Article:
Major Global Health Donors Focus On Data Collection To Improve Funding Efficiencies
Inside Philanthropy: Big Funders, Big Data: The Growing Quest to Learn More About Global Health
“…You can see why billionaires like [Michael] Bloomberg and [Bill] Gates, both of whom made their fortunes in the information economy, would give big for massive data projects. Each of these funders has tens of billions of dollars to dispose of, and each is playing the long game — searching for the right ways to deploy vast wealth to improve global health over many years to come. Better data is seen as foundational to doing such giving right. Maybe even more importantly, a wide range of other players working on global health could benefit from better data. Still, not everyone is so sure this is the best use of global health dollars. The most common critique is that the money spent on data gathering could be better spent backing actions to save lives right now. … Regardless of arguments on both sides, big data projects are looming ever larger in the global health space, and it will be interesting to see how these ambitious efforts translate on the ground…” (Moses, 2/1).
The Lancet: Profile: Institute for Health Metrics and Evaluation, WA, USA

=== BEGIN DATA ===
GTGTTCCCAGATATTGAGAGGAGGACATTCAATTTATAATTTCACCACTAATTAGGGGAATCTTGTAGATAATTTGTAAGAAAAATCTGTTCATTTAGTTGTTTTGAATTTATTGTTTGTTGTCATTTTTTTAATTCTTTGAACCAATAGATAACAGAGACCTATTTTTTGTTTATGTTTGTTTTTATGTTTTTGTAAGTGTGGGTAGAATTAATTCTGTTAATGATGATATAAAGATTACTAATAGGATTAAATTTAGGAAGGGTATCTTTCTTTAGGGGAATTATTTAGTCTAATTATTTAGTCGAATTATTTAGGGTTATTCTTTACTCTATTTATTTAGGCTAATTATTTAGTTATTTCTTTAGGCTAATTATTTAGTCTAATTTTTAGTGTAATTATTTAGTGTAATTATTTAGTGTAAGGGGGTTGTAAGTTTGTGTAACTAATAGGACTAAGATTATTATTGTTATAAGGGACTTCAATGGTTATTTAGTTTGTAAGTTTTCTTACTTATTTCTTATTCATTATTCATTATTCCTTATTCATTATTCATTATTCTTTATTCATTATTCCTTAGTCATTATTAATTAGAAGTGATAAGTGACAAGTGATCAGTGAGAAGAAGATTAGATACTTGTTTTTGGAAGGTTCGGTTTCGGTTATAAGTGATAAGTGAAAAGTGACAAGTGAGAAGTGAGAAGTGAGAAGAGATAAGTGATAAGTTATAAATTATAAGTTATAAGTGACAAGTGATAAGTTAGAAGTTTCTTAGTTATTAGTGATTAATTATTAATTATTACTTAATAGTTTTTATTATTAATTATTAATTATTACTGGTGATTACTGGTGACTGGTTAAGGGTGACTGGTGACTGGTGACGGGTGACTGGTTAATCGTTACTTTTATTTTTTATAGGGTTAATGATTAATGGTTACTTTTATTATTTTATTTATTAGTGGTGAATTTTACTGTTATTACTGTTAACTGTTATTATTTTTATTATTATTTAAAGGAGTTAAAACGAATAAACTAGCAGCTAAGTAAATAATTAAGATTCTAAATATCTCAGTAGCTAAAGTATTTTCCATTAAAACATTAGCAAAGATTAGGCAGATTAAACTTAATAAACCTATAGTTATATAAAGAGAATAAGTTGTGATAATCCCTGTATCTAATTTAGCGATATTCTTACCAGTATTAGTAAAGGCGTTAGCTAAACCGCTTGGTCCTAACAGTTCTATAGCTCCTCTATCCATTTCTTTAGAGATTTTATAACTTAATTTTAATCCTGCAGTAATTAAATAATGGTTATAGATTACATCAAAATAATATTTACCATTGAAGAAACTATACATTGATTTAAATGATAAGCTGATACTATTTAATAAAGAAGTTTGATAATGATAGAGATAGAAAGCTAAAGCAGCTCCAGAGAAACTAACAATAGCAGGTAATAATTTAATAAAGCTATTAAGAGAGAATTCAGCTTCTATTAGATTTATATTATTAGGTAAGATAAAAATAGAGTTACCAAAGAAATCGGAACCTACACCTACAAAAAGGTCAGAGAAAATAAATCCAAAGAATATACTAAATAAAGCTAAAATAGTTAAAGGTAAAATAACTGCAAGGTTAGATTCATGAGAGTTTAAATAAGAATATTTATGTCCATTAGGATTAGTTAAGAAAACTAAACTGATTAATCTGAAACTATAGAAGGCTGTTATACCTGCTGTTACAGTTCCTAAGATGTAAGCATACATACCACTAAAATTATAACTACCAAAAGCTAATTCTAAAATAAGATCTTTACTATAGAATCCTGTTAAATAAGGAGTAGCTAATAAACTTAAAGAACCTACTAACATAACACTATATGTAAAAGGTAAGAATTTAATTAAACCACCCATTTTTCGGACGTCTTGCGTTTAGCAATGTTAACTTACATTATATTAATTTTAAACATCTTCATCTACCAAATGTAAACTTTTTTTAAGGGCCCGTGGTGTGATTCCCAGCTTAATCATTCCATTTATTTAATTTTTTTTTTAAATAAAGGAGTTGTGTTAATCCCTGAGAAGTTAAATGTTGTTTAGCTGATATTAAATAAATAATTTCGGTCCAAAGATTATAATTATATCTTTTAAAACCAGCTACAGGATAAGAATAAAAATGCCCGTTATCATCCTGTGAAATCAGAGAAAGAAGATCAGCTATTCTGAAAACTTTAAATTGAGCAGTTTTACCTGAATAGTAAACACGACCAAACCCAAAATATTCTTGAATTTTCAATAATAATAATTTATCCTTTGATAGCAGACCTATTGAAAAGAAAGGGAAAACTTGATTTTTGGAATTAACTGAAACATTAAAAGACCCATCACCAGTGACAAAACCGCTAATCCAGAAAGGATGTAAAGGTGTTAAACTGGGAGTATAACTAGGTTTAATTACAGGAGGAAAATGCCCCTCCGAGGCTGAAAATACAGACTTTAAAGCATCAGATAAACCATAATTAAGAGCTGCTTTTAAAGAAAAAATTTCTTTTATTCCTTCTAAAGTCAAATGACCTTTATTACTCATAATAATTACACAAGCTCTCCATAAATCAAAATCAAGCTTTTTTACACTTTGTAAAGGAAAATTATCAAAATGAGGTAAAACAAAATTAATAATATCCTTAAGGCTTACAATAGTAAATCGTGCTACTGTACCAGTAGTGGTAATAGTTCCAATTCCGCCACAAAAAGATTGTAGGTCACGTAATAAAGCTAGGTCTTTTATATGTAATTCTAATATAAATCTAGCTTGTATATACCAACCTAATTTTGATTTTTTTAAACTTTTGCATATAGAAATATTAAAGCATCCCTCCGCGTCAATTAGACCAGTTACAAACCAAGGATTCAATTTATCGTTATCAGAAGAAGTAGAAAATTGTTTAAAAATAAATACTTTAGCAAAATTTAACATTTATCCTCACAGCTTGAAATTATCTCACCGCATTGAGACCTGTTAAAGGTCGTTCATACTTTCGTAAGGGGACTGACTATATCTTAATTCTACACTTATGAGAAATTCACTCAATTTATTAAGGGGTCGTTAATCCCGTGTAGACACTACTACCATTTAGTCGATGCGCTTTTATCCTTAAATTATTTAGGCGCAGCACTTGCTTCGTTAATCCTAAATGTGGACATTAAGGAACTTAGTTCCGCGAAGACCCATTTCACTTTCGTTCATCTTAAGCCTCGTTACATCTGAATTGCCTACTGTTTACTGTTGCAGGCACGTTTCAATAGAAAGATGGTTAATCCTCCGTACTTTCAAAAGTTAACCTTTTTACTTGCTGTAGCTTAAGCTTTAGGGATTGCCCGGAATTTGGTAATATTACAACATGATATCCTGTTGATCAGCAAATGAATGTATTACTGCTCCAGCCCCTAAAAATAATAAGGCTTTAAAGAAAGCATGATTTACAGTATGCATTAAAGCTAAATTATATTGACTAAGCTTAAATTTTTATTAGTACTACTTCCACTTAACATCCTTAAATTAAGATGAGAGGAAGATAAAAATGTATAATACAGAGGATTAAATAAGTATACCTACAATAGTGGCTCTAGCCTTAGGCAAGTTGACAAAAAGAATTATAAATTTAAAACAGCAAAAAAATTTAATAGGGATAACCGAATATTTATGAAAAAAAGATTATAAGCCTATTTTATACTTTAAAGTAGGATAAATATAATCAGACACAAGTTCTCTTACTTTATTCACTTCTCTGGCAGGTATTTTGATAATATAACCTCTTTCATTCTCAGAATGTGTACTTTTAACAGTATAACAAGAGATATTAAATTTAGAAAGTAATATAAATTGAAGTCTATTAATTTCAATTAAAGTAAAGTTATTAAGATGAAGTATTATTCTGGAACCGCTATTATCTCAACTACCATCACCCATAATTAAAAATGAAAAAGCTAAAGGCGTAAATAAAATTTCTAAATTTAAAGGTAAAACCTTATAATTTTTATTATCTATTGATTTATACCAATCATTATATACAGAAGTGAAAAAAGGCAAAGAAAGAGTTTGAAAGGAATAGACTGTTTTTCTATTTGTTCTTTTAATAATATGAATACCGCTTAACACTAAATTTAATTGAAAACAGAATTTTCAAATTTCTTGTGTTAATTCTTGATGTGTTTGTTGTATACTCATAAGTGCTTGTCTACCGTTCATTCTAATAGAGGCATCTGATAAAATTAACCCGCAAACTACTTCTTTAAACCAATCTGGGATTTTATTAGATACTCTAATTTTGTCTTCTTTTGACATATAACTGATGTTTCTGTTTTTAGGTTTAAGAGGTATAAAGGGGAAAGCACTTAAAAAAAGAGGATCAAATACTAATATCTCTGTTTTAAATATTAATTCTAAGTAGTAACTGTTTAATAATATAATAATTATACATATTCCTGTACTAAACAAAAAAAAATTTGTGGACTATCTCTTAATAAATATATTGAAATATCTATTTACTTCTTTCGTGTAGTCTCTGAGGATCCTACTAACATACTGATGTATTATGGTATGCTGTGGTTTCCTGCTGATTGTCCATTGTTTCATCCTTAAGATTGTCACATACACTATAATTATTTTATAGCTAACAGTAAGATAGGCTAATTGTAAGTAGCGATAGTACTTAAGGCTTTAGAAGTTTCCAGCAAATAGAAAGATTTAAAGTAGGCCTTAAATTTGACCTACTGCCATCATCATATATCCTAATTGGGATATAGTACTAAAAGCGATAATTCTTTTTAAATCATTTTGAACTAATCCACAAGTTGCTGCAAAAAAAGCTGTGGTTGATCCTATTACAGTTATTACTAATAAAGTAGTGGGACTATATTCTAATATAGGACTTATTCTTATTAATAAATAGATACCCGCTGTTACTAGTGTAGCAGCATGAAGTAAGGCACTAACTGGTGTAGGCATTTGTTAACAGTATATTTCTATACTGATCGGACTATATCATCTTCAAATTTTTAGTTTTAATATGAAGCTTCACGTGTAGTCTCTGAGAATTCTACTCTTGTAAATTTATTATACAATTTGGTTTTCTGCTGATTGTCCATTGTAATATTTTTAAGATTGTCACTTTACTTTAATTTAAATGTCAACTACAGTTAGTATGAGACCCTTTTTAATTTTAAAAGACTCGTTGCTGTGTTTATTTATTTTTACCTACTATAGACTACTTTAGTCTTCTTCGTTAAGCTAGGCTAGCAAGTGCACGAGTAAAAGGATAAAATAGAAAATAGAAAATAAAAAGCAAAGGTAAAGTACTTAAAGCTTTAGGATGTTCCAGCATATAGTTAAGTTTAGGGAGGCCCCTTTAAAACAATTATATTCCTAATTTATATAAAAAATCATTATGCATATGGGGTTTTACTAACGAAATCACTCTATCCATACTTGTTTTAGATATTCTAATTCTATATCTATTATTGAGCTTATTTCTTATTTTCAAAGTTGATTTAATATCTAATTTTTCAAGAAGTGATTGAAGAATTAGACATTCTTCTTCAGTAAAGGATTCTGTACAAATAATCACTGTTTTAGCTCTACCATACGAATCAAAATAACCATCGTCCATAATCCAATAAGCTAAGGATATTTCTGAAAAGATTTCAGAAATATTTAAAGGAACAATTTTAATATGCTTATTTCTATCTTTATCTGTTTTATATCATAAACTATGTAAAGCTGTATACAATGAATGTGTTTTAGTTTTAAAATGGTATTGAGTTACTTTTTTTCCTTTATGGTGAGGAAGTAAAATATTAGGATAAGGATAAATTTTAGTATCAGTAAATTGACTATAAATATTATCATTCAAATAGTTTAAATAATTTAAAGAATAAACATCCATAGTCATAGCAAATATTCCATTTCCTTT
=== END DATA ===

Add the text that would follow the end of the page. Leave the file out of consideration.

“The mission of the Institute for Health Metrics and Evaluation (IHME) is deceptively simple: identify what makes people ill, what kills them, and what preventive measures work to keep them healthy. Now, a decade after the Bill & Melinda Gates Foundation launched the IHME at the University of Washington School of Medicine, WA, USA, with a US$105 million grant, the institute’s staff numbers 320 and publishes more than 200 papers annually. On Jan. 25, IHME announced that the Gates Foundation had committed to invest $279 million in IHME to expand its work over the next decade. ‘Behind this grant is not simply a decision to continue outstanding research and analysis but also an uncompromising commitment to use health metrics sciences to improve people’s lives,’ said IHME Director Christopher Murray…” (Rubin, 2/4).